Book Review: Programming Windows With C#

Charles Petzold - Programing Windows with C# ((Microsoft Press)

In which Charles Petzold updates his classic work "Programming Windows" to move on from API coding to using .NET and, in particular, the C# language. An excellent reference to Windows programming using the .NET framework, this is a comprehensive and thorough work with simple but informative samples although perhaps a little lacking in visual sparkle.


Having met up with the only people I'd managed to arrange to see in a measly couple of meetings on a sunny July morning in New York, I thought it would be better to spend the rest of the day doing something more productive, and is often the way that was shopping. Leaving the computer logged on, and my jacket notably at the desk I'd blagged on arrival, I skipped out of the office and headed for the shops. I ended up with a bag full of clothes, magazines and books, one of which was this one.

I was interested to see this book because Petzold's earlier work, "Programming Windows" is regarded as something of a classic work on programming Windows using the API. Wondering cynically whether Microsoft had simply bought the author regardless of his interest in the subject and coerced him at money-point to write something about their new-fangled .NET product, I dived in. Well, actually, I didn't, I left it on my bookshelf where I hoped its content would osmotically seep into my head like I normally do, then three months later whilst playing with ICSharpCode's wonderful freeware C# IDE I found I actually needed a little help and picked it up.

Erm, Onto The Book

Regardless of whether my cynicism was founded, the book {to be completed}.


This is a solid reference with very well thought out code that makes sure you get the basics right when writing an application or control. Particular attention is paid to things that sometimes get missed such as printing properly and drag and drop.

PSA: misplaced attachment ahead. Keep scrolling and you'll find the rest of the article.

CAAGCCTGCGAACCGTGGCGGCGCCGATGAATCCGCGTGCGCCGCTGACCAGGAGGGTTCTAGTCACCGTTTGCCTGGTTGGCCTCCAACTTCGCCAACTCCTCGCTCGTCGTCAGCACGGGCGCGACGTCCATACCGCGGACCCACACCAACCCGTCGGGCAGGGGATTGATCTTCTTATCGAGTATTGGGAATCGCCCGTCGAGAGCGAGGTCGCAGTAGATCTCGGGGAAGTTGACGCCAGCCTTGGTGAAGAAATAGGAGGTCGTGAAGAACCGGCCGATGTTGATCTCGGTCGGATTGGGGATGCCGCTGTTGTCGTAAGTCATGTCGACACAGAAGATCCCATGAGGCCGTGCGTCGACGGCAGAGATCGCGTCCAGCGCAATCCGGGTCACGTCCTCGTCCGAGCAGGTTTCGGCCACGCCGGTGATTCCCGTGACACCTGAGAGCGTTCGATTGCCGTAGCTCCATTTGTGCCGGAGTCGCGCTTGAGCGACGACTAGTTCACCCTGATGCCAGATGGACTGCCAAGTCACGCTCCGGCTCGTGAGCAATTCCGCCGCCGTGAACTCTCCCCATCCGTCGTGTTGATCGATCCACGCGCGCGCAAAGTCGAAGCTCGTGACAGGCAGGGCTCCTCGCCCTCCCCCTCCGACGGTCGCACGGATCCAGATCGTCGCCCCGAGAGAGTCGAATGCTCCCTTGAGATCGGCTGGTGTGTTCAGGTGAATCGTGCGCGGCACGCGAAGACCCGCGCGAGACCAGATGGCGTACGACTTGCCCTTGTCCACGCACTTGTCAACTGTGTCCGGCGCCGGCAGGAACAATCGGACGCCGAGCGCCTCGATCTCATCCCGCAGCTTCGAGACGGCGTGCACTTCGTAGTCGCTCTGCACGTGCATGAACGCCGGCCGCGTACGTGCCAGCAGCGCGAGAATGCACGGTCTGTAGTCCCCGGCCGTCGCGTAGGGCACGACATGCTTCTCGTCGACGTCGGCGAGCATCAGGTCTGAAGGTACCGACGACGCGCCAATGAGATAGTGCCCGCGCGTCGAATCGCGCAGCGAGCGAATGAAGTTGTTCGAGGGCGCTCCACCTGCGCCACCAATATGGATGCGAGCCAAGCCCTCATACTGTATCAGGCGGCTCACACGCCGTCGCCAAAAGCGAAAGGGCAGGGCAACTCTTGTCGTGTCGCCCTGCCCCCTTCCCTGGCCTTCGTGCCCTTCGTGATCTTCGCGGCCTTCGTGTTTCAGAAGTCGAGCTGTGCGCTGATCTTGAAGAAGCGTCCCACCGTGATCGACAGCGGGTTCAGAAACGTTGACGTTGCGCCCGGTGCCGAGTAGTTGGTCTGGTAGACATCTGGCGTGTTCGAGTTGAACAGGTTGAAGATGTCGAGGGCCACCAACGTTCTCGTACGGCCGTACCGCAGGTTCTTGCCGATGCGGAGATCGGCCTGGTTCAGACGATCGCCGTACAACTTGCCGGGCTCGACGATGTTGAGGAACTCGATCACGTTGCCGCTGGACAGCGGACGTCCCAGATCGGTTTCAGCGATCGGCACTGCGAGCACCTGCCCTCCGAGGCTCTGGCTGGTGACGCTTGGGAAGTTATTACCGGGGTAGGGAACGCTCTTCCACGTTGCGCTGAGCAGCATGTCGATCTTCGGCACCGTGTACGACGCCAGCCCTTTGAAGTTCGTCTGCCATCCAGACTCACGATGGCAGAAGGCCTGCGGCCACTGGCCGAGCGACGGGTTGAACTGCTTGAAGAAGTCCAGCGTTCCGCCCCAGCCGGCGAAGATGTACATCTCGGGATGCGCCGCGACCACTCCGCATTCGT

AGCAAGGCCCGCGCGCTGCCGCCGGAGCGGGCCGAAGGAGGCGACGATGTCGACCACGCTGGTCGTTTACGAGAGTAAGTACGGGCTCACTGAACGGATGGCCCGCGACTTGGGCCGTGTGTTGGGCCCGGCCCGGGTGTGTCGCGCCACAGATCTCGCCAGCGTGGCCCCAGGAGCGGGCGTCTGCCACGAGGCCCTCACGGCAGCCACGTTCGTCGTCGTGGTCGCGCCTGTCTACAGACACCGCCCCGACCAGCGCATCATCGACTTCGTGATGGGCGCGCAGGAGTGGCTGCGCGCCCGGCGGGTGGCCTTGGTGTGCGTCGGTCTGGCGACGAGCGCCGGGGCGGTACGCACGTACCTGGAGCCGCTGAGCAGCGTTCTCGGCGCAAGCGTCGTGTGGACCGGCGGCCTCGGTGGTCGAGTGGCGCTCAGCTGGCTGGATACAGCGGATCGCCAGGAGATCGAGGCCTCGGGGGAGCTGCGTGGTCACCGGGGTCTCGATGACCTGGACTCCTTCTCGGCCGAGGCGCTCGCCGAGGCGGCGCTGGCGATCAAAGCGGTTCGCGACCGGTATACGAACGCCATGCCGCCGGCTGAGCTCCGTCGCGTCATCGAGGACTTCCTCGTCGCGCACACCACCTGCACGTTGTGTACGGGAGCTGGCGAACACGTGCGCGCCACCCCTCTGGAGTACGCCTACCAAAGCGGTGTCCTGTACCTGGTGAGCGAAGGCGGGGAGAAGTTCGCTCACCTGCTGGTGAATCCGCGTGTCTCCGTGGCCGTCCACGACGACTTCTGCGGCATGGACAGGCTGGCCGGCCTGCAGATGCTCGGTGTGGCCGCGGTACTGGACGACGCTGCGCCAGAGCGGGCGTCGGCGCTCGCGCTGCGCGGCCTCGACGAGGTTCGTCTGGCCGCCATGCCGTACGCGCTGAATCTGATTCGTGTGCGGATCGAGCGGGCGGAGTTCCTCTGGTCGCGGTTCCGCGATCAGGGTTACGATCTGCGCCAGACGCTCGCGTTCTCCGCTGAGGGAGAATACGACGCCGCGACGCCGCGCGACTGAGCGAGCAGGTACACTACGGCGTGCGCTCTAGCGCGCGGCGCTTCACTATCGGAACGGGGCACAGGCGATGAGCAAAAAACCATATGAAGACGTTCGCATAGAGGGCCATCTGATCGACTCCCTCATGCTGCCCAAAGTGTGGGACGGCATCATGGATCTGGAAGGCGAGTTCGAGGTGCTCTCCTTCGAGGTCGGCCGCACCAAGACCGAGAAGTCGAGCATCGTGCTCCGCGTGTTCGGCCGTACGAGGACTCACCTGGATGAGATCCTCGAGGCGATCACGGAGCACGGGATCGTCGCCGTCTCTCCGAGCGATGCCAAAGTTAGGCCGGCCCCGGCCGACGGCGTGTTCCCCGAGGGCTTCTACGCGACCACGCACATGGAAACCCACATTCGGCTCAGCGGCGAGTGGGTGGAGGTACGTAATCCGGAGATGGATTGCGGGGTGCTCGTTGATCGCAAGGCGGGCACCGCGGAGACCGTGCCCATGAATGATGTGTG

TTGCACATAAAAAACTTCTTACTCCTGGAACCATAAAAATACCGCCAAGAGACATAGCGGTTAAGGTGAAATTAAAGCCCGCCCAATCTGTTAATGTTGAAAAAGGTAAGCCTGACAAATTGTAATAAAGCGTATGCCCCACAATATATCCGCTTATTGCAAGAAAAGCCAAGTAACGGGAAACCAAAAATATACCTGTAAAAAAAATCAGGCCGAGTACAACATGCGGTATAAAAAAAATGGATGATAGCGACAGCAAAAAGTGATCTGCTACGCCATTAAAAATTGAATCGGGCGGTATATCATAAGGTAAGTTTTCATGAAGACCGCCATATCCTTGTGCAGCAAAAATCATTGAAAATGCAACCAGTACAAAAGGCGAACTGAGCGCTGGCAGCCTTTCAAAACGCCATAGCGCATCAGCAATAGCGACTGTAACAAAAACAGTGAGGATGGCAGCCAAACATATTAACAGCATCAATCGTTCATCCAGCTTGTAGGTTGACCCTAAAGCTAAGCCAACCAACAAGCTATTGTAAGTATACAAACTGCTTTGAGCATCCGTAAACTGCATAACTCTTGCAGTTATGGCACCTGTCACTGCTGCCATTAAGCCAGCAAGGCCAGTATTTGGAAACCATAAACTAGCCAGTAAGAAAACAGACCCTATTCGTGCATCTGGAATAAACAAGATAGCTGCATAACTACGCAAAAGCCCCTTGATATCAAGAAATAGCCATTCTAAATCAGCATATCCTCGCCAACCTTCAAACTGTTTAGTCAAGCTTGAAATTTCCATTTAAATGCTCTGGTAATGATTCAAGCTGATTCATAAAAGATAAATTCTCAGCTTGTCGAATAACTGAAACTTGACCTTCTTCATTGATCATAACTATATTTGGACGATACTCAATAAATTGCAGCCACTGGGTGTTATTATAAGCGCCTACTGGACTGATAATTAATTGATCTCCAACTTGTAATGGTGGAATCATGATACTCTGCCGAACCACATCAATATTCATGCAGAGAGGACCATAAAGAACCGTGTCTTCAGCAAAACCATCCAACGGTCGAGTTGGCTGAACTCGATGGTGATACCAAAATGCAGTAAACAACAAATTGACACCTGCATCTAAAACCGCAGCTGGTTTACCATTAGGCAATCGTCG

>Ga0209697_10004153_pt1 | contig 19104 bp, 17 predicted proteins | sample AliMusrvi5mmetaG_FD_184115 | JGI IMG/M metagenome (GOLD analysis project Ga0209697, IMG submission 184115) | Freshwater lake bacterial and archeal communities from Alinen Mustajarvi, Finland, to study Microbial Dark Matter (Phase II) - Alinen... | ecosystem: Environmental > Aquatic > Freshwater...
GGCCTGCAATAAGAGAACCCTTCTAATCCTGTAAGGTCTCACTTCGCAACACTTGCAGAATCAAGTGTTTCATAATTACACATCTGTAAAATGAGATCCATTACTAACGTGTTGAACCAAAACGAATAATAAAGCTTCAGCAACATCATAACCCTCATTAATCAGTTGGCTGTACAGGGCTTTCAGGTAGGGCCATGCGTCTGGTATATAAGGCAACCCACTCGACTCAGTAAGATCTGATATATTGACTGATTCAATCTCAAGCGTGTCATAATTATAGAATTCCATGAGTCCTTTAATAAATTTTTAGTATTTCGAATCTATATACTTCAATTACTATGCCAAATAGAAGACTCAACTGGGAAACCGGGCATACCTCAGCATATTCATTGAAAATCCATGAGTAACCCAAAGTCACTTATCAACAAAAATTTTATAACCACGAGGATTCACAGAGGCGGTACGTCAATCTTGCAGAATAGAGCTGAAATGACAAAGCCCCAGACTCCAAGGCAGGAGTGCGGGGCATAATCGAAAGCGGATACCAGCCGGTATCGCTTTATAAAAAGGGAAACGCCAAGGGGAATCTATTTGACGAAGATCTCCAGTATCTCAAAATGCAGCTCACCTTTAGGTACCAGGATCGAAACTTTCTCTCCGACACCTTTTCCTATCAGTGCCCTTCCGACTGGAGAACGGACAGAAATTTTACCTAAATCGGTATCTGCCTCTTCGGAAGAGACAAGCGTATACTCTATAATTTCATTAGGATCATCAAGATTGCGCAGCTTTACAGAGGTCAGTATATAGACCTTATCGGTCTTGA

I don't have any real critisms of the book, only some gripes which either don't really apply or are frankly petty. Firstly, I really wanted to see how the C# code related to the actual Win32 API code, particularly where in GDI+ the .NET framework obviously shadows the API and sometimes can interoperate with the same handles. But the author makes it clear in the introduction that this book is not about the these old-fangled ways of programming, and whole-heartedly adopts the .NET framework almost throughout (except in a small number of cases, where the Framework is missing something obvious, such as in the scrolling sample). Secondly, whoever created the images which head the chapters should have Photoshop removed from them, using violence if necessary. The typesetting could barely be more tedious if it tried, although it is better than most of the efforts from Wrox Press, some of which appear to been typeset by a baboon using an early model dot-matrix printer. Finally, there's nothing in the least bit fancy - no XP Visual Styles, no Common Controls, no super toolbar menus. This is either a consequence of it being written so far in advance of that XP hadn't been invented (most of the samples are dated 2001) or an admirable attempt to be consistent with the .NET Framework itself, which appears to believe that these things don't exist either.